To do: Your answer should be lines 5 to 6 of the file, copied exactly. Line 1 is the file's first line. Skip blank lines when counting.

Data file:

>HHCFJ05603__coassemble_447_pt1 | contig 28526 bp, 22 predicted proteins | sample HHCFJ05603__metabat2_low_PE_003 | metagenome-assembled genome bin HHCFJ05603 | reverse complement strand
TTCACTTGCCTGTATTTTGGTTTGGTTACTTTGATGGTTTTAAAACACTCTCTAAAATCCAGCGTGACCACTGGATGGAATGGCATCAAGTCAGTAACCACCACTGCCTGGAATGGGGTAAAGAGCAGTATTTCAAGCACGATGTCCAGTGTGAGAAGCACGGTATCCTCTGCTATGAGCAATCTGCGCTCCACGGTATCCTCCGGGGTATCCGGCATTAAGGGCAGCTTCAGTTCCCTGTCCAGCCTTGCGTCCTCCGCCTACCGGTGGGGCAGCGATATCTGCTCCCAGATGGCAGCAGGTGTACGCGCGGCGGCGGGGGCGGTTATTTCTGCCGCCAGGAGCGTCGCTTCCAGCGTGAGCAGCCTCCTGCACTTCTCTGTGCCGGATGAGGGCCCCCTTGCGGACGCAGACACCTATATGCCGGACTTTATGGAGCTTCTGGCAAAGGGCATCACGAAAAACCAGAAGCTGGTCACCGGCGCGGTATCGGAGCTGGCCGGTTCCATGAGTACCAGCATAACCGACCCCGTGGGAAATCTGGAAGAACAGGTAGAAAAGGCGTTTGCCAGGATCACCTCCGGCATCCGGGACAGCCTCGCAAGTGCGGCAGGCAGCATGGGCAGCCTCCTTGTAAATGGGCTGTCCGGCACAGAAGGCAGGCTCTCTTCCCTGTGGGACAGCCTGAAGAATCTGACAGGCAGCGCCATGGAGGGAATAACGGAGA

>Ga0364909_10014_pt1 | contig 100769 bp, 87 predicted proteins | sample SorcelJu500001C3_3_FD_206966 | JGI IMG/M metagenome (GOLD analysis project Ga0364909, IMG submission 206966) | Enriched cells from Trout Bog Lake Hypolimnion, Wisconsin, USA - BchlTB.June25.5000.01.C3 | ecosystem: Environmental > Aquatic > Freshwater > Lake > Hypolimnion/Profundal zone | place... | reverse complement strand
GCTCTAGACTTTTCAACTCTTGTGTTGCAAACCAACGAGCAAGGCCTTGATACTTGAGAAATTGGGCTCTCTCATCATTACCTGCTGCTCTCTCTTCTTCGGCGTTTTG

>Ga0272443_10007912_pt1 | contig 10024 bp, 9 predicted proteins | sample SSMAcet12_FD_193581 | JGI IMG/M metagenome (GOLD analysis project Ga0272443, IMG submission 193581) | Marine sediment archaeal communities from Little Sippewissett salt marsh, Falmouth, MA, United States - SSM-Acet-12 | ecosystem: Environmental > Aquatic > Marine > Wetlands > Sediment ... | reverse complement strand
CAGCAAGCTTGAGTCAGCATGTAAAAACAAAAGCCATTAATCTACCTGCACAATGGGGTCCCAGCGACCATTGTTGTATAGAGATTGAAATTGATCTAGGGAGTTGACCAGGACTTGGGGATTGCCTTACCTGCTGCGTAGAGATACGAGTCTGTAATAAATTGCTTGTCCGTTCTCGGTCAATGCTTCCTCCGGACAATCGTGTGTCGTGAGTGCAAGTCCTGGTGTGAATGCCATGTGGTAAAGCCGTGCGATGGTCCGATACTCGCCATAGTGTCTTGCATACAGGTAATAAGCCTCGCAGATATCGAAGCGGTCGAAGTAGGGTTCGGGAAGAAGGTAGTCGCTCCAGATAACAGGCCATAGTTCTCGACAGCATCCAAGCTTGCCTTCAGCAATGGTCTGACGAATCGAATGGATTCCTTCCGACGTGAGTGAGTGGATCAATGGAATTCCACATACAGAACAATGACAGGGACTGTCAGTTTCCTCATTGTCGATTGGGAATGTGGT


>Ga0272443_10007912_pt1 | contig 10024 bp, 9 predicted proteins | sample SSMAcet12_FD_193581 | JGI IMG/M metagenome (GOLD analysis project Ga0272443, IMG submission 193581) | Marine sediment archaeal communities from Little Sippewissett salt marsh, Falmouth, MA, United States - SSM-Acet-12 | ecosystem: Environmental > Aquatic > Marine > Wetlands > Sediment ... | reverse complement strand
CAGCAAGCTTGAGTCAGCATGTAAAAACAAAAGCCATTAATCTACCTGCACAATGGGGTCCCAGCGACCATTGTTGTATAGAGATTGAAATTGATCTAGGGAGTTGACCAGGACTTGGGGATTGCCTTACCTGCTGCGTAGAGATACGAGTCTGTAATAAATTGCTTGTCCGTTCTCGGTCAATGCTTCCTCCGGACAATCGTGTGTCGTGAGTGCAAGTCCTGGTGTGAATGCCATGTGGTAAAGCCGTGCGATGGTCCGATACTCGCCATAGTGTCTTGCATACAGGTAATAAGCCTCGCAGATATCGAAGCGGTCGAAGTAGGGTTCGGGAAGAAGGTAGTCGCTCCAGATAACAGGCCATAGTTCTCGACAGCATCCAAGCTTGCCTTCAGCAATGGTCTGACGAATCGAATGGATTCCTTCCGACGTGAGTGAGTGGATCAATGGAATTCCACATACAGAACAATGACAGGGACTGTCAGTTTCCTCATTGTCGATTGGGAATGTGGT